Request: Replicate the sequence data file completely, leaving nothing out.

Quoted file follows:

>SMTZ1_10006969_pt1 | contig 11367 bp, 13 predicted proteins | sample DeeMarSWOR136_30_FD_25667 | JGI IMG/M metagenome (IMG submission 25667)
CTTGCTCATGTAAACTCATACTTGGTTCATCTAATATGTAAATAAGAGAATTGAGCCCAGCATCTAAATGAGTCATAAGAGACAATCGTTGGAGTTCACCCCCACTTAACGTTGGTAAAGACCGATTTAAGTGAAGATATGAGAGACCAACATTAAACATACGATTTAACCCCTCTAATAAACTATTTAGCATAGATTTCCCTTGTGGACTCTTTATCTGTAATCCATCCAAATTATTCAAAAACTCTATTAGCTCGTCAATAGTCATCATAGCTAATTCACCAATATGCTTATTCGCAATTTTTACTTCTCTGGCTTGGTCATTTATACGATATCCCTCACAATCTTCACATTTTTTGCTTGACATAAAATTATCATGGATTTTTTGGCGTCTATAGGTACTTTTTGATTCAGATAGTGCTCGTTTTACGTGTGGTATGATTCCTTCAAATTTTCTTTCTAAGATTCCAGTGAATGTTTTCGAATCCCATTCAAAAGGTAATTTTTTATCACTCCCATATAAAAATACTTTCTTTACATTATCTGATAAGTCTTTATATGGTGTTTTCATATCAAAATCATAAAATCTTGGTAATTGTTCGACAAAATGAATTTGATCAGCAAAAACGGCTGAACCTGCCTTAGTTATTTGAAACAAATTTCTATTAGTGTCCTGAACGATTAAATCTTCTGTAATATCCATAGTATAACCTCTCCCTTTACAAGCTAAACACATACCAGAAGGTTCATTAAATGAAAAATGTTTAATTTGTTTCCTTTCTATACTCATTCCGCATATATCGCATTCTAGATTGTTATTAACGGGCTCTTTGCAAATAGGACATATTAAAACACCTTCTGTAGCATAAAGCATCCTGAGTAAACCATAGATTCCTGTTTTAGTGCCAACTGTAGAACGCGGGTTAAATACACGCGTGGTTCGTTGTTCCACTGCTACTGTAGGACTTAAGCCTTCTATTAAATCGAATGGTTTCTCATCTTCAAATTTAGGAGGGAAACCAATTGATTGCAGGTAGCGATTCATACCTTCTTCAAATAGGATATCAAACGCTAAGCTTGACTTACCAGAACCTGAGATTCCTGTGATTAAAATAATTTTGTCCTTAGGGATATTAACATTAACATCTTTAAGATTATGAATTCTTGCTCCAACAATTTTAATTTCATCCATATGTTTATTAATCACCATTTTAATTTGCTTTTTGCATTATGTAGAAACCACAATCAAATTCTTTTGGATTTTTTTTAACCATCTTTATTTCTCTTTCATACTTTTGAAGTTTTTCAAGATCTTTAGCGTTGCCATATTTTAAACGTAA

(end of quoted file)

>SMTZ1_10006969_pt1 | contig 11367 bp, 13 predicted proteins | sample DeeMarSWOR136_30_FD_25667 | JGI IMG/M metagenome (IMG submission 25667)
CTTGCTCATGTAAACTCATACTTGGTTCATCTAATATGTAAATAAGAGAATTGAGCCCAGCATCTAAATGAGTCATAAGAGACAATCGTTGGAGTTCACCCCCACTTAACGTTGGTAAAGACCGATTTAAGTGAAGATATGAGAGACCAACATTAAACATACGATTTAACCCCTCTAATAAACTATTTAGCATAGATTTCCCTTGTGGACTCTTTATCTGTAATCCATCCAAATTATTCAAAAACTCTATTAGCTCGTCAATAGTCATCATAGCTAATTCACCAATATGCTTATTCGCAATTTTTACTTCTCTGGCTTGGTCATTTATACGATATCCCTCACAATCTTCACATTTTTTGCTTGACATAAAATTATCATGGATTTTTTGGCGTCTATAGGTACTTTTTGATTCAGATAGTGCTCGTTTTACGTGTGGTATGATTCCTTCAAATTTTCTTTCTAAGATTCCAGTGAATGTTTTCGAATCCCATTCAAAAGGTAATTTTTTATCACTCCCATATAAAAATACTTTCTTTACATTATCTGATAAGTCTTTATATGGTGTTTTCATATCAAAATCATAAAATCTTGGTAATTGTTCGACAAAATGAATTTGATCAGCAAAAACGGCTGAACCTGCCTTAGTTATTTGAAACAAATTTCTATTAGTGTCCTGAACGATTAAATCTTCTGTAATATCCATAGTATAACCTCTCCCTTTACAAGCTAAACACATACCAGAAGGTTCATTAAATGAAAAATGTTTAATTTGTTTCCTTTCTATACTCATTCCGCATATATCGCATTCTAGATTGTTATTAACGGGCTCTTTGCAAATAGGACATATTAAAACACCTTCTGTAGCATAAAGCATCCTGAGTAAACCATAGATTCCTGTTTTAGTGCCAACTGTAGAACGCGGGTTAAATACACGCGTGGTTCGTTGTTCCACTGCTACTGTAGGACTTAAGCCTTCTATTAAATCGAATGGTTTCTCATCTTCAAATTTAGGAGGGAAACCAATTGATTGCAGGTAGCGATTCATACCTTCTTCAAATAGGATATCAAACGCTAAGCTTGACTTACCAGAACCTGAGATTCCTGTGATTAAAATAATTTTGTCCTTAGGGATATTAACATTAACATCTTTAAGATTATGAATTCTTGCTCCAACAATTTTAATTTCATCCATATGTTTATTAATCACCATTTTAATTTGCTTTTTGCATTATGTAGAAACCACAATCAAATTCTTTTGGATTTTTTTTAACCATCTTTATTTCTCTTTCATACTTTTGAAGTTTTTCAAGATCTTTAGCGTTGCCATATTTTAAACGTAA